Thursday, April 26, 2007

The Game of Life (or, Give Me Your Tired, Your Poor...)

The other day, I played a game of Life--you know, that oddly elaborate board game whose goal seems to be to retire to "Millionaire Estates," and which no one seems to really win?--with the girl I tutor. She's eleven. She struggles with English literacy, and both of her parents are Ecuadorean immigrants who support family in Ecuador. As we played, I tried to explain, in a scattershot fashion, a few basic financial concepts--that when you borrow money, you have to pay back more than you originally got; what insurance is and why people buy it; that people take out loans to pay for college.

I don't think it was very helpful. She didn't seem to understand why I was trying to explain these things to her. Part of the problem, I think, is when you're growing up in a household of illegal immigrants, your financial examples are necessarily different. My tutee's parents can't open bank accounts, let alone invest their money, so a lot of the concepts of institutionalized finance as I understand them are foreign and incomprehensible to her.

I've been thinking about it and can't come up with any answers. This kind of stuff is crucial to success in "mainstream" America: it's part of the lever by which people improve their children's lives so they can improve their children's lives, and so on. My father is the son of immigrants--albeit legal immigrants who came through Ellis Island--who worked and fought to get their kids out of the Brooklyn tenements by sending them to college. But college is more expensive now, and harder to get into, and when the financial opportunities for illegal immigrants are so restricted, how do they better their lives and their children's lives?

This made me, as we say in the theory-and-criticism biz, check my privilege. All this personal finance stuff, my ability to improve my situation, is contingent upon opportunities I've had (and have) and opportunities my parents have had, and opportunities my parents' parents have had, and so on. Now we as a country refuse to extend that opportunity to new Americans. Give me your tired, your poor, your huddled masses yearning to breathe free doesn't seem to apply anymore.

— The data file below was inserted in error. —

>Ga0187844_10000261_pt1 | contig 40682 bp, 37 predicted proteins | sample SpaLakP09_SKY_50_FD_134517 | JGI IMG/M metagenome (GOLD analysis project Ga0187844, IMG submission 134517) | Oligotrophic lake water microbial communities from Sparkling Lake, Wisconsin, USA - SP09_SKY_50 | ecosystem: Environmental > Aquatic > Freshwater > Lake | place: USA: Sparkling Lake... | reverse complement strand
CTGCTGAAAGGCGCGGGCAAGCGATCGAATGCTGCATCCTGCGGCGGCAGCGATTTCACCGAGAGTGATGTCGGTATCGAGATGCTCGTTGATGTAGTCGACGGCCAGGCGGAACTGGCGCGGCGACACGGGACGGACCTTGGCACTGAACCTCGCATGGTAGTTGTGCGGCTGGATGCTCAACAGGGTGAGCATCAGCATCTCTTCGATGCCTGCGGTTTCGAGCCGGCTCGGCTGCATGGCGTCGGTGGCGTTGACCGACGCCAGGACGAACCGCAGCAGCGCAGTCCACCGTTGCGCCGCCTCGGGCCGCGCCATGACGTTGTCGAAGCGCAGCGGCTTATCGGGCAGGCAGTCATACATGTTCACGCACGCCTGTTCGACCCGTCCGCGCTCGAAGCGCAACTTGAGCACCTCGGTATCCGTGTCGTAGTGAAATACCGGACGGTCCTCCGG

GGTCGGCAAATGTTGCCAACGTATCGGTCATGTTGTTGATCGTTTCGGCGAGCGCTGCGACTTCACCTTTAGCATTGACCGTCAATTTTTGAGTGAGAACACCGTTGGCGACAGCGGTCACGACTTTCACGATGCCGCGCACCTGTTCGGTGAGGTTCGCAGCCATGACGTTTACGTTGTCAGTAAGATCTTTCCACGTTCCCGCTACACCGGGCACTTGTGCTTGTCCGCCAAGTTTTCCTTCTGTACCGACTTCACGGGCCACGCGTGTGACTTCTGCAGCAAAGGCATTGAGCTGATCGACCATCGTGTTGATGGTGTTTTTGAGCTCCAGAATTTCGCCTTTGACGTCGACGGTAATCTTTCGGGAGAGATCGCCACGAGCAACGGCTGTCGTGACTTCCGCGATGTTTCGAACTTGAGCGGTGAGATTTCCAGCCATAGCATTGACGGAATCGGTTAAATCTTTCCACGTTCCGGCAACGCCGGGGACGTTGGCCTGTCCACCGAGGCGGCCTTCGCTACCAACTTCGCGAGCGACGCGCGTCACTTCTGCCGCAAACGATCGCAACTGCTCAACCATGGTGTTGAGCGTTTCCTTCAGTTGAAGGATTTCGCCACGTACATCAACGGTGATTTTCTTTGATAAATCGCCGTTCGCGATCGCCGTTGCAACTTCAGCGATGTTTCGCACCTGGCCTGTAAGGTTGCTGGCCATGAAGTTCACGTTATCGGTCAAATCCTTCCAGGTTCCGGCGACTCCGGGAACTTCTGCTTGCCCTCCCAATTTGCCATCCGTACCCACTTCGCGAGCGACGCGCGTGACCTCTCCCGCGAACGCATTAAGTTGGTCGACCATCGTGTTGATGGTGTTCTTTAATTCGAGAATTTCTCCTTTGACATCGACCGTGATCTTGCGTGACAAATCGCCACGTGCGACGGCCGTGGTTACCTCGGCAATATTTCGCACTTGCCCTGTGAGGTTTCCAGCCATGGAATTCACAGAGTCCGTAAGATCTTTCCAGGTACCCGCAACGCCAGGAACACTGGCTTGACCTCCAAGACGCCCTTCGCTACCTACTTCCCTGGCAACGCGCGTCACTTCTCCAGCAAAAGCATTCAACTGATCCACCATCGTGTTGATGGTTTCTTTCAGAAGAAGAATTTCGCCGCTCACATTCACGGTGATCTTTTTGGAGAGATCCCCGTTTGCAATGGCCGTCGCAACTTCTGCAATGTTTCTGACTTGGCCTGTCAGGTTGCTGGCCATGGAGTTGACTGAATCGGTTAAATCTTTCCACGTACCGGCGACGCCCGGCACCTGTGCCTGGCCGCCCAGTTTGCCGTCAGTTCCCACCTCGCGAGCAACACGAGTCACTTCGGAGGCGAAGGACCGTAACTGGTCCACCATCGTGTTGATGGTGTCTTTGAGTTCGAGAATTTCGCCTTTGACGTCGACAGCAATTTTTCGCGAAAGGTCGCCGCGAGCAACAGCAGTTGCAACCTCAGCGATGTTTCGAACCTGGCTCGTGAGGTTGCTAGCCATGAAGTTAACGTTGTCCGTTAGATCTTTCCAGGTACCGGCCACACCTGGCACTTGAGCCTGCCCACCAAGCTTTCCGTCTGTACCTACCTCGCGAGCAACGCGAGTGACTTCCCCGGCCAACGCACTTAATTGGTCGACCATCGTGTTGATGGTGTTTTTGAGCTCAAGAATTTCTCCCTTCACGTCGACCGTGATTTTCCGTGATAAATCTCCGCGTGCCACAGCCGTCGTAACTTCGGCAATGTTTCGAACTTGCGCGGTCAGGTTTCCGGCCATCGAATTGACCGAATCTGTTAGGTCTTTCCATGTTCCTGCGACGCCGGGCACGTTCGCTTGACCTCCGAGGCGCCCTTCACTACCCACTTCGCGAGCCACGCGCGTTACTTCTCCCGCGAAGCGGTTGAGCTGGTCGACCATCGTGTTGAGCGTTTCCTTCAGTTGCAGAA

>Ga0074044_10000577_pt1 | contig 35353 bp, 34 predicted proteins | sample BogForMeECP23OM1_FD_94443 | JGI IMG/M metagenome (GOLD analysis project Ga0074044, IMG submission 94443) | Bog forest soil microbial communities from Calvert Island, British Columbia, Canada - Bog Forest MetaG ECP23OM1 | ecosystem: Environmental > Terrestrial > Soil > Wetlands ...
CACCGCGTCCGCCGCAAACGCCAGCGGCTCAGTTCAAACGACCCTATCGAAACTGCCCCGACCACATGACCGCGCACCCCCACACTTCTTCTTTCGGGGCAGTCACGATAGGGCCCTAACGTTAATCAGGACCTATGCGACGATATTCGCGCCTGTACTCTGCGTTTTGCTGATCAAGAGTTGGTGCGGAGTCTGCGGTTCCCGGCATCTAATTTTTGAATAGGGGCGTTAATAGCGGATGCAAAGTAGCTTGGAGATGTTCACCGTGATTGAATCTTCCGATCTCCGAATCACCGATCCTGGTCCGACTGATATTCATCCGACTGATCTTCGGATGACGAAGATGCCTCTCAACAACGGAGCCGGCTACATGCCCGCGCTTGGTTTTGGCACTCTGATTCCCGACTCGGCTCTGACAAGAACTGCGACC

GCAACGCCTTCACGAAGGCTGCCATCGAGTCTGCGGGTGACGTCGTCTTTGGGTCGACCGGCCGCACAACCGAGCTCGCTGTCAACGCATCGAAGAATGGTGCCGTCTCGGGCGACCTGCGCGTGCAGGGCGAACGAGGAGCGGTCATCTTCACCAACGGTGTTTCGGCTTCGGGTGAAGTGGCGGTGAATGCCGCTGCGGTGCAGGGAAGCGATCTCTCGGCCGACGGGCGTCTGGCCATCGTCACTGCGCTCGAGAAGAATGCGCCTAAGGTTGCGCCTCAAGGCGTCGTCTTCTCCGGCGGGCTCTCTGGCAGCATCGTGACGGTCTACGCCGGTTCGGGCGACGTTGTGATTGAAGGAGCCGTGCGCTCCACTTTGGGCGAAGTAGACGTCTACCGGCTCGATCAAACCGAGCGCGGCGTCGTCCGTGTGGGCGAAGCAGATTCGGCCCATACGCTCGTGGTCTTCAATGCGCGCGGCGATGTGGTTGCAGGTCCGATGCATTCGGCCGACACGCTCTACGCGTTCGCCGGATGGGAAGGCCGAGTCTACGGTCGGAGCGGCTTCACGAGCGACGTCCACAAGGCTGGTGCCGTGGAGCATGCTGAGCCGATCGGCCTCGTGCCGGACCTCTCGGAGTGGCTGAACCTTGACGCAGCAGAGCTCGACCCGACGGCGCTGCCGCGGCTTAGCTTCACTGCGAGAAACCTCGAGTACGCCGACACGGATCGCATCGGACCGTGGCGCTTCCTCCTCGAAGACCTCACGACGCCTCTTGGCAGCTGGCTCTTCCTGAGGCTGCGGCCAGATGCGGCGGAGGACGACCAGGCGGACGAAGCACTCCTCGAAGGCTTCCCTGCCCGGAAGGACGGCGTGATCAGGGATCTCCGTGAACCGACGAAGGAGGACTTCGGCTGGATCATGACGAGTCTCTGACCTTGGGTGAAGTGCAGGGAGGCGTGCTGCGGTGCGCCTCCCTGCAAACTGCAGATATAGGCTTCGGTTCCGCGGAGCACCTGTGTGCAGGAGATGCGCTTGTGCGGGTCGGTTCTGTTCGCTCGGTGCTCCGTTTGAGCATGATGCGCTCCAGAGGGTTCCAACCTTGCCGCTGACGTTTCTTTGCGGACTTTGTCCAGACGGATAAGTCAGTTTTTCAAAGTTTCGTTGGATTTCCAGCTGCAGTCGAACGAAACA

What do we do about this? I don't at all mean that it's ever easy for immigrant families, that success ever comes for them without years and years of hard work, but my father's parents were never hobbled by their status as immigrants in the way my tutee's parents are. My father's father was free to open a business, to hire employees and travel internationally as it grew, to save his money as he saw fit. He didn't have to live "off the grid." He didn't have to fear deportation. He could teach his children to work hard with confidence that their country would reward them for it. My tutee's parents can't do any of that.

It's just discouraging, you know? I believe so fervently, so passionately, in the old patriotic notion of America as Land of Opportunity, and now that notion is so dented and battered and tarnished.

It's pretty extraordinary, the extent to which money and personal finance participate in the broader picture. All this from a board game.

3 comments:

cathy said...

Wow so much from a game.. great post

mOOm said...

There are near a million legal immigrants coming in every year, the largest number through family reunion... I'm a legal immigrant in process. I have mixed feelings on illegal immigration. On the one hand the US immigration system is completely broken where the government overlooks the illegal immigraton while putting all kinds of delays and obstacles in the way of legal immigrants. On the other hand I don't have much sympathy for illegal immigrants per se when so many are struggling to get in legally, pay taxes etc. Anyway the children of illegal immigrants born in the US are US citizens and ahead of me already...

SF Money Musings said...

I'm mentoring a young girl - 8 who came from immigrant families (mom now deceased, dad likely also from gambling debts). Her aunt has no concept of money but it's not something I can teach or explain simply how I budget.

The aunt says it's expensive to feed a young child like her so she gives her can potatoes and coffee sweeteners. But she doesn't think it's expensive to have a tv, computer and Internet (both of which she is just starting to learn how to use). I think learning English should be her top priority. She almost threw away a tax refund check of her now-deceased sister-in-law before showing me when I pointed out the $3,000 was a check not an IOU.